“I think I channel some of that into the grant-writing, preparing articles for a variety of publications as well as the appeal letters that I write. I try very hard to represent people, earnestly and honestly, not from the point of view who I want them to be, but as who they are,” she emphasizes.

In terms of the work that she does and the skills needed, Laura Lane says “first and foremost you need to have empathy as well as the ability to read and write and communicate well. You must have that inner motivation, be able to plan strategically and a genuine drive and passion toward helping others. It can't be for your own-your own glory.”

Laura Lane was certain that she would be a photographer and attended the Savannah College of Art and Design (SCAD). Working at Hospice Savannah has allowed her to combine her academic studies with her passion, creativity, and desire to help people to solve critical problems in a humane and caring manner. ILO Photo/ Bunny Ware
Laura Lane says that her work is varied and at different times calls for different skills such as “being able to raise funds, plan events, write grants and appeal letters, so that everyone in Savannah whether they have private insurance or not, they must have the same level of care, and the same level of dignity at end of life. It’s also my job to make sure that people in our community understand what someone is facing as a patient or as a family member of a patient, and that they have empathy for that situation and for that person so much so that they will part with their hard-earned dollars to help support it.”

Working with non-profits Laura Lane has learned many things, but there is one lesson that particularly stands out for her. “Never create a program to secure a grant. Find the grant that funds what you already do. If you create something because you found a very lucrative grant odds are it's either not something your community needs or it is something that you won't be able to sustain when that funding inevitably ends,” she states empathically.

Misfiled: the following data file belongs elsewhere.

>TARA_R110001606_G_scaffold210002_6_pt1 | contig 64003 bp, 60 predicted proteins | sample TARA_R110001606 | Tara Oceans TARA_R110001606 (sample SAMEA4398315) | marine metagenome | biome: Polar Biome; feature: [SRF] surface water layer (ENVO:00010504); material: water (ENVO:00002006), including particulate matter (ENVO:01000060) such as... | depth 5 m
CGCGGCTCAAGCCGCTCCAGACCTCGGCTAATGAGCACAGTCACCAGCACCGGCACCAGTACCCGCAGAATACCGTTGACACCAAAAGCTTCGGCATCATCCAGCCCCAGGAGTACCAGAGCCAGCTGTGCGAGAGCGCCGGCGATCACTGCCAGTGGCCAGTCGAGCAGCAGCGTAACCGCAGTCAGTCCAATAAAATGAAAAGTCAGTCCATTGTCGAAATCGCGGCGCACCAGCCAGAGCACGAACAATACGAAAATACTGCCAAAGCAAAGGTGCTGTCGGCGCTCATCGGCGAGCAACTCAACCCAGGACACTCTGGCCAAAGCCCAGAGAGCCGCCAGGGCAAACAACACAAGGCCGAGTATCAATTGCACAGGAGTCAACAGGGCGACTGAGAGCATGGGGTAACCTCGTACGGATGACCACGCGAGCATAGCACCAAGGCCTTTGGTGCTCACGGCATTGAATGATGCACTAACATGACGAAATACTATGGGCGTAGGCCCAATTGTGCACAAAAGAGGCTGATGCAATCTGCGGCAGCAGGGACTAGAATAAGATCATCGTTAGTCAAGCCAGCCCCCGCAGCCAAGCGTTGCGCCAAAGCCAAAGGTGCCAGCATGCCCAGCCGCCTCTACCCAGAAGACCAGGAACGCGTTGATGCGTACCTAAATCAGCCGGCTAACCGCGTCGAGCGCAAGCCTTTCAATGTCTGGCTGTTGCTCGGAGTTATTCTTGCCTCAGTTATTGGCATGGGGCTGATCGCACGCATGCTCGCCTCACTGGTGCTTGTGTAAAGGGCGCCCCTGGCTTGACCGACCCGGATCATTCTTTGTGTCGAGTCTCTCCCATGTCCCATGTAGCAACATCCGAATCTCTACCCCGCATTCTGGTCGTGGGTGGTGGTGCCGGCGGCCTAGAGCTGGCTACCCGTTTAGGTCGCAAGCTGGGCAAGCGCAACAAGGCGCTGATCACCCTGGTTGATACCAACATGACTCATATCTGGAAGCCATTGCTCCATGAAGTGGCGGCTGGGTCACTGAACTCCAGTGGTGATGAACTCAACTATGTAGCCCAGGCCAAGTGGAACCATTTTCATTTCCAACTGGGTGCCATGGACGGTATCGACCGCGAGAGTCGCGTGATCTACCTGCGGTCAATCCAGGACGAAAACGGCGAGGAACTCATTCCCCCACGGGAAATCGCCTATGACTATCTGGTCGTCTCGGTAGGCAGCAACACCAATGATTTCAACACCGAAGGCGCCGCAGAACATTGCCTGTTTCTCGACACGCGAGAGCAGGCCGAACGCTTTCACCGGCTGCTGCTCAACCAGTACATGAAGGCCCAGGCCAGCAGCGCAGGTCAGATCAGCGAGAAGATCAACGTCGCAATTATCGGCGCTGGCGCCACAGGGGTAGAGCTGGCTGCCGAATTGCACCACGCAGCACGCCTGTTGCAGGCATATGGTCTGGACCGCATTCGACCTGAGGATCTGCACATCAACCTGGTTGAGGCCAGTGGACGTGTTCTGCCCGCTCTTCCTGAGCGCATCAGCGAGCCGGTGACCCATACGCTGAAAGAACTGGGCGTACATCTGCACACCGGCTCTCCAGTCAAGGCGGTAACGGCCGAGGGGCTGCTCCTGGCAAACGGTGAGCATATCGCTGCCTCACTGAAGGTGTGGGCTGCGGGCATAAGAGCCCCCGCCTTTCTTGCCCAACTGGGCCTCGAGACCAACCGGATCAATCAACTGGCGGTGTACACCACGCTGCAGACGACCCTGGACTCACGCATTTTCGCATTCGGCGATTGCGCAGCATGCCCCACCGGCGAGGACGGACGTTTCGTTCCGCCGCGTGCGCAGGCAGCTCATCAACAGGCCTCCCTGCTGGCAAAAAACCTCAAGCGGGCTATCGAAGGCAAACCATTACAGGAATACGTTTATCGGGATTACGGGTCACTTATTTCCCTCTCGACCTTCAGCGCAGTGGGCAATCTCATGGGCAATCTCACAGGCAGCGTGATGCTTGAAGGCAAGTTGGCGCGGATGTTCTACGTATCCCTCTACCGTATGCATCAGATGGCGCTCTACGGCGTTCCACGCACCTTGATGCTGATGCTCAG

As a veteran who has had a long career in the non-profit world, McKinnon says that she worries about the future of non-profits. “Our society, our culture depends so heavily on the work of non-profits. But almost none of us encourage our children to consider working in them,” she says.

“We don't incentivize the best and the brightest to go into the non-profit world where we're trying to tackle the problems that the for-profit world has either created, can't fix, or ignores,” she confidently affirms.

Reflecting on the importance and powerful countervailing emotions that one experiences in hospice care, Laura Lane shares a story of a young man, who right before getting married, started feeling unwell.

“It turns out he was diagnosed with cancer and was too sick to go on his honeymoon. So he and his wife did their honeymoon through the virtual reality program offered at the hospice. They were able to go to Paris wearing an Oculus. They were able to have this experience together before he passed,” she states with a bittersweet memory of that moment.